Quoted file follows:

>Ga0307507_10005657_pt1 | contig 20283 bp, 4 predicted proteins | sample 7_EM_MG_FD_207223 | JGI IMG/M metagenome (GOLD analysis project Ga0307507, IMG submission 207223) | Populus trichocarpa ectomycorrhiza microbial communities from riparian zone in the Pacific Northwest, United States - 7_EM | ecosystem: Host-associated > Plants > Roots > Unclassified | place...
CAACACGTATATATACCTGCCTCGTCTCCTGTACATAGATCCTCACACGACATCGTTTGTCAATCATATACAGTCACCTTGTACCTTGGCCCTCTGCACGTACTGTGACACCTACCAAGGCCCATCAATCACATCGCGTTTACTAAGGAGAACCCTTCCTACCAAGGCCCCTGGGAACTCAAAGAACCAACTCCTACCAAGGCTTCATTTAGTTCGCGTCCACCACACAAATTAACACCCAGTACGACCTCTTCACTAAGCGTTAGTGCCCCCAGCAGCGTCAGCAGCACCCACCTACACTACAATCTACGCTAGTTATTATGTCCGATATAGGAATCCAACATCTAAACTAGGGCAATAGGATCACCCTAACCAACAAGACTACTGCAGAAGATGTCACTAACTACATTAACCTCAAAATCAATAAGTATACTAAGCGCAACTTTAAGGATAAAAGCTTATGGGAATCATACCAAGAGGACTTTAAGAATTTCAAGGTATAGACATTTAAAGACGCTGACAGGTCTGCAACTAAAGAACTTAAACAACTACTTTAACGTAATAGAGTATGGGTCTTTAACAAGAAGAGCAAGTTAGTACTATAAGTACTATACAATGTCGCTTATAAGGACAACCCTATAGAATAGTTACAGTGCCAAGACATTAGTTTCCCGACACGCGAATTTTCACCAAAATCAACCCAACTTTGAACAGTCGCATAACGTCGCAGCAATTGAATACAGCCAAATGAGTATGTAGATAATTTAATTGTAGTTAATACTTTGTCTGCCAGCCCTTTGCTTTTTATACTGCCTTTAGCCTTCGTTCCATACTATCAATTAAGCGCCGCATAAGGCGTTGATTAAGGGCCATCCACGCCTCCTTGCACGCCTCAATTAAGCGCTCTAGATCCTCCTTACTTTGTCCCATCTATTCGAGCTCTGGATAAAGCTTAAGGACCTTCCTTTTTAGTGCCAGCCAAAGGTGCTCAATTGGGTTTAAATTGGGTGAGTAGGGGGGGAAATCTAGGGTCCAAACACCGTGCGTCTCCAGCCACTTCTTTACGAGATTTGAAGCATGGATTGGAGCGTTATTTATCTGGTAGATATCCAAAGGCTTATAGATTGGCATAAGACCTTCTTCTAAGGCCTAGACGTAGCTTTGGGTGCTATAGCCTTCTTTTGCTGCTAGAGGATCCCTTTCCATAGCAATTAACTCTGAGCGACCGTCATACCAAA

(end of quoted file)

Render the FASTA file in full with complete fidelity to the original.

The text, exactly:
>Ga0307507_10005657_pt1 | contig 20283 bp, 4 predicted proteins | sample 7_EM_MG_FD_207223 | JGI IMG/M metagenome (GOLD analysis project Ga0307507, IMG submission 207223) | Populus trichocarpa ectomycorrhiza microbial communities from riparian zone in the Pacific Northwest, United States - 7_EM | ecosystem: Host-associated > Plants > Roots > Unclassified | place...
CAACACGTATATATACCTGCCTCGTCTCCTGTACATAGATCCTCACACGACATCGTTTGTCAATCATATACAGTCACCTTGTACCTTGGCCCTCTGCACGTACTGTGACACCTACCAAGGCCCATCAATCACATCGCGTTTACTAAGGAGAACCCTTCCTACCAAGGCCCCTGGGAACTCAAAGAACCAACTCCTACCAAGGCTTCATTTAGTTCGCGTCCACCACACAAATTAACACCCAGTACGACCTCTTCACTAAGCGTTAGTGCCCCCAGCAGCGTCAGCAGCACCCACCTACACTACAATCTACGCTAGTTATTATGTCCGATATAGGAATCCAACATCTAAACTAGGGCAATAGGATCACCCTAACCAACAAGACTACTGCAGAAGATGTCACTAACTACATTAACCTCAAAATCAATAAGTATACTAAGCGCAACTTTAAGGATAAAAGCTTATGGGAATCATACCAAGAGGACTTTAAGAATTTCAAGGTATAGACATTTAAAGACGCTGACAGGTCTGCAACTAAAGAACTTAAACAACTACTTTAACGTAATAGAGTATGGGTCTTTAACAAGAAGAGCAAGTTAGTACTATAAGTACTATACAATGTCGCTTATAAGGACAACCCTATAGAATAGTTACAGTGCCAAGACATTAGTTTCCCGACACGCGAATTTTCACCAAAATCAACCCAACTTTGAACAGTCGCATAACGTCGCAGCAATTGAATACAGCCAAATGAGTATGTAGATAATTTAATTGTAGTTAATACTTTGTCTGCCAGCCCTTTGCTTTTTATACTGCCTTTAGCCTTCGTTCCATACTATCAATTAAGCGCCGCATAAGGCGTTGATTAAGGGCCATCCACGCCTCCTTGCACGCCTCAATTAAGCGCTCTAGATCCTCCTTACTTTGTCCCATCTATTCGAGCTCTGGATAAAGCTTAAGGACCTTCCTTTTTAGTGCCAGCCAAAGGTGCTCAATTGGGTTTAAATTGGGTGAGTAGGGGGGGAAATCTAGGGTCCAAACACCGTGCGTCTCCAGCCACTTCTTTACGAGATTTGAAGCATGGATTGGAGCGTTATTTATCTGGTAGATATCCAAAGGCTTATAGATTGGCATAAGACCTTCTTCTAAGGCCTAGACGTAGCTTTGGGTGCTATAGCCTTCTTTTGCTGCTAGAGGATCCCTTTCCATAGCAATTAACTCTGAGCGACCGTCATACCAAA